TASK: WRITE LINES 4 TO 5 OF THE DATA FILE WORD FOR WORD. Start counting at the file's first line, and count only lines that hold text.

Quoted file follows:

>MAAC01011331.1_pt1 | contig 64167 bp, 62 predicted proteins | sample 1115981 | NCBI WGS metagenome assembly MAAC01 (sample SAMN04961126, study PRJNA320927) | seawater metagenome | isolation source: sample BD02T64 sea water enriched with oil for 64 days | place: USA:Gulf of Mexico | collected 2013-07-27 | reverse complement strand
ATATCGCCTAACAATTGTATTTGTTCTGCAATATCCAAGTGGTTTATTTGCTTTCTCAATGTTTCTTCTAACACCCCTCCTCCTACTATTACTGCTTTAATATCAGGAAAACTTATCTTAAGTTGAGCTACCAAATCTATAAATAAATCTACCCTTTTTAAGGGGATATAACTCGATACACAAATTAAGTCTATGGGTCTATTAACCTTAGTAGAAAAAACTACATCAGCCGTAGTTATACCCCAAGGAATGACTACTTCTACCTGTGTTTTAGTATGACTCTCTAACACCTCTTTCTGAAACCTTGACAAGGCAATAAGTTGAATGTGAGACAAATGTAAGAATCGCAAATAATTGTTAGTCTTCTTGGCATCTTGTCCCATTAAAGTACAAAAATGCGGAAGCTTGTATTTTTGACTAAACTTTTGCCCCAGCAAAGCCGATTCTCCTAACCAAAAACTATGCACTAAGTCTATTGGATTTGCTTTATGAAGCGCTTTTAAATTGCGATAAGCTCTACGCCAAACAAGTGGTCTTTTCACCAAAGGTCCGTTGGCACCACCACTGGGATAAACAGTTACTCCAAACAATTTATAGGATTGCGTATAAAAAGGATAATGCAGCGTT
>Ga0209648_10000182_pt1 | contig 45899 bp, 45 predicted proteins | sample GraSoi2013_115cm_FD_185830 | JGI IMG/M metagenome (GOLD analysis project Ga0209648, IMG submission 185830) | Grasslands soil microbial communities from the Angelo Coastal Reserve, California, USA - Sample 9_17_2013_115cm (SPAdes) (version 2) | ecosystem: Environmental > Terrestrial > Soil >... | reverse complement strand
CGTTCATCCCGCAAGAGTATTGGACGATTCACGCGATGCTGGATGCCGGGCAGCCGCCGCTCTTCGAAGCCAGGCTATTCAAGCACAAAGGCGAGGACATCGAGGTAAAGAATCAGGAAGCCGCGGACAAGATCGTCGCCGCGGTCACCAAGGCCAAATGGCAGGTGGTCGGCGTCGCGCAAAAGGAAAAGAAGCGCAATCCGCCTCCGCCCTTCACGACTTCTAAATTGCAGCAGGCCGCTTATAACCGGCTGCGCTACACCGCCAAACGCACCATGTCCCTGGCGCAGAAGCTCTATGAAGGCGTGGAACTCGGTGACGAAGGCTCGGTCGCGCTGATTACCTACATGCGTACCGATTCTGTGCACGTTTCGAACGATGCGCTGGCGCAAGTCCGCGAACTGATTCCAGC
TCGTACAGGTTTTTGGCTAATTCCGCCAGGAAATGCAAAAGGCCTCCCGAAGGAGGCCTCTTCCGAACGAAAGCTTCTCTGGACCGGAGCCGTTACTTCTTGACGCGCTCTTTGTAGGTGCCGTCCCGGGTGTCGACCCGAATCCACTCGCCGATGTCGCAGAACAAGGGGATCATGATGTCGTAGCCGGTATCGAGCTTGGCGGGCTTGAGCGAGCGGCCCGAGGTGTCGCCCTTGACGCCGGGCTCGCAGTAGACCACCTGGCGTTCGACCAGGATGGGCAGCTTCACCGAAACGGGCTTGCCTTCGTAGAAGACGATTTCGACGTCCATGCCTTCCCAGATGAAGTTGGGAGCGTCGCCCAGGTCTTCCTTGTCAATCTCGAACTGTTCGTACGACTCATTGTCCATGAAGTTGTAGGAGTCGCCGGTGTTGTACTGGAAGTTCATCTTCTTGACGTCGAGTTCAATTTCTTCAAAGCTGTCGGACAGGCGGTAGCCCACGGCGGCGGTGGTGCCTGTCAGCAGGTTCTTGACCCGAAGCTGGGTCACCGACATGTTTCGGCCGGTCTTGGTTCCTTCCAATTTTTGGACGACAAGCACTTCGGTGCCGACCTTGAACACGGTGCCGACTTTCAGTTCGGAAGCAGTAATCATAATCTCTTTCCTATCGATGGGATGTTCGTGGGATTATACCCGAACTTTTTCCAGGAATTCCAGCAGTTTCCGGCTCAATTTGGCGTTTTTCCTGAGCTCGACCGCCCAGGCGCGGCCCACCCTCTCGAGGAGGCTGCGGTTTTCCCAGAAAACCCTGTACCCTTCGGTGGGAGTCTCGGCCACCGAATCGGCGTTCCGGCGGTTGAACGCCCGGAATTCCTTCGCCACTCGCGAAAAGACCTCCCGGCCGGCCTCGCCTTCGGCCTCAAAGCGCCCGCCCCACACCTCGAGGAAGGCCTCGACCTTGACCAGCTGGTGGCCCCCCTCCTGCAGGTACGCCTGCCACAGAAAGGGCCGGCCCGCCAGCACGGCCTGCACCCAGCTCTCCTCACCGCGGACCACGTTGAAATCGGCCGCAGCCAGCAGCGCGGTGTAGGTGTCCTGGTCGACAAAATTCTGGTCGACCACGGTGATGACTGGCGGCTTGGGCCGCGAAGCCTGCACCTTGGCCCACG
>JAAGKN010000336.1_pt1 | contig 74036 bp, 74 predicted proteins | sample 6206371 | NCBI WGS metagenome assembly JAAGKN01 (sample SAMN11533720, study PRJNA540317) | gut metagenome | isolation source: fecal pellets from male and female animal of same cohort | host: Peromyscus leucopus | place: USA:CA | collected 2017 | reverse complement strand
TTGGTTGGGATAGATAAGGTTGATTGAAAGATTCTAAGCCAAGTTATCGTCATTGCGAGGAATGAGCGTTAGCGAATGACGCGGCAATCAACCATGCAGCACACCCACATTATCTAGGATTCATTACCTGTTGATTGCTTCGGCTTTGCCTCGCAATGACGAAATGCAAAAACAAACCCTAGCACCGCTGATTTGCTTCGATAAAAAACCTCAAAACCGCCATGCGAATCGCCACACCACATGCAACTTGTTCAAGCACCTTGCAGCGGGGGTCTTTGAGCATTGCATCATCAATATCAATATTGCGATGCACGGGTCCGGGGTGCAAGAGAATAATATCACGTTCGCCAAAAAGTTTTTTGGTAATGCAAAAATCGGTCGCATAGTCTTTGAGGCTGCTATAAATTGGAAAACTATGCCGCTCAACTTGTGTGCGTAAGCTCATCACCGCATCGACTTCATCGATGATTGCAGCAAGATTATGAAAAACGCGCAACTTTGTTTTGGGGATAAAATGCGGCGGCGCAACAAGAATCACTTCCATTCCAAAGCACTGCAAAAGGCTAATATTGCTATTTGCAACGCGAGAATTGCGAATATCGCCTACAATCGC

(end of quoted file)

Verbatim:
CGTTCATCCCGCAAGAGTATTGGACGATTCACGCGATGCTGGATGCCGGGCAGCCGCCGCTCTTCGAAGCCAGGCTATTCAAGCACAAAGGCGAGGACATCGAGGTAAAGAATCAGGAAGCCGCGGACAAGATCGTCGCCGCGGTCACCAAGGCCAAATGGCAGGTGGTCGGCGTCGCGCAAAAGGAAAAGAAGCGCAATCCGCCTCCGCCCTTCACGACTTCTAAATTGCAGCAGGCCGCTTATAACCGGCTGCGCTACACCGCCAAACGCACCATGTCCCTGGCGCAGAAGCTCTATGAAGGCGTGGAACTCGGTGACGAAGGCTCGGTCGCGCTGATTACCTACATGCGTACCGATTCTGTGCACGTTTCGAACGATGCGCTGGCGCAAGTCCGCGAACTGATTCCAGC
TCGTACAGGTTTTTGGCTAATTCCGCCAGGAAATGCAAAAGGCCTCCCGAAGGAGGCCTCTTCCGAACGAAAGCTTCTCTGGACCGGAGCCGTTACTTCTTGACGCGCTCTTTGTAGGTGCCGTCCCGGGTGTCGACCCGAATCCACTCGCCGATGTCGCAGAACAAGGGGATCATGATGTCGTAGCCGGTATCGAGCTTGGCGGGCTTGAGCGAGCGGCCCGAGGTGTCGCCCTTGACGCCGGGCTCGCAGTAGACCACCTGGCGTTCGACCAGGATGGGCAGCTTCACCGAAACGGGCTTGCCTTCGTAGAAGACGATTTCGACGTCCATGCCTTCCCAGATGAAGTTGGGAGCGTCGCCCAGGTCTTCCTTGTCAATCTCGAACTGTTCGTACGACTCATTGTCCATGAAGTTGTAGGAGTCGCCGGTGTTGTACTGGAAGTTCATCTTCTTGACGTCGAGTTCAATTTCTTCAAAGCTGTCGGACAGGCGGTAGCCCACGGCGGCGGTGGTGCCTGTCAGCAGGTTCTTGACCCGAAGCTGGGTCACCGACATGTTTCGGCCGGTCTTGGTTCCTTCCAATTTTTGGACGACAAGCACTTCGGTGCCGACCTTGAACACGGTGCCGACTTTCAGTTCGGAAGCAGTAATCATAATCTCTTTCCTATCGATGGGATGTTCGTGGGATTATACCCGAACTTTTTCCAGGAATTCCAGCAGTTTCCGGCTCAATTTGGCGTTTTTCCTGAGCTCGACCGCCCAGGCGCGGCCCACCCTCTCGAGGAGGCTGCGGTTTTCCCAGAAAACCCTGTACCCTTCGGTGGGAGTCTCGGCCACCGAATCGGCGTTCCGGCGGTTGAACGCCCGGAATTCCTTCGCCACTCGCGAAAAGACCTCCCGGCCGGCCTCGCCTTCGGCCTCAAAGCGCCCGCCCCACACCTCGAGGAAGGCCTCGACCTTGACCAGCTGGTGGCCCCCCTCCTGCAGGTACGCCTGCCACAGAAAGGGCCGGCCCGCCAGCACGGCCTGCACCCAGCTCTCCTCACCGCGGACCACGTTGAAATCGGCCGCAGCCAGCAGCGCGGTGTAGGTGTCCTGGTCGACAAAATTCTGGTCGACCACGGTGATGACTGGCGGCTTGGGCCGCGAAGCCTGCACCTTGGCCCACG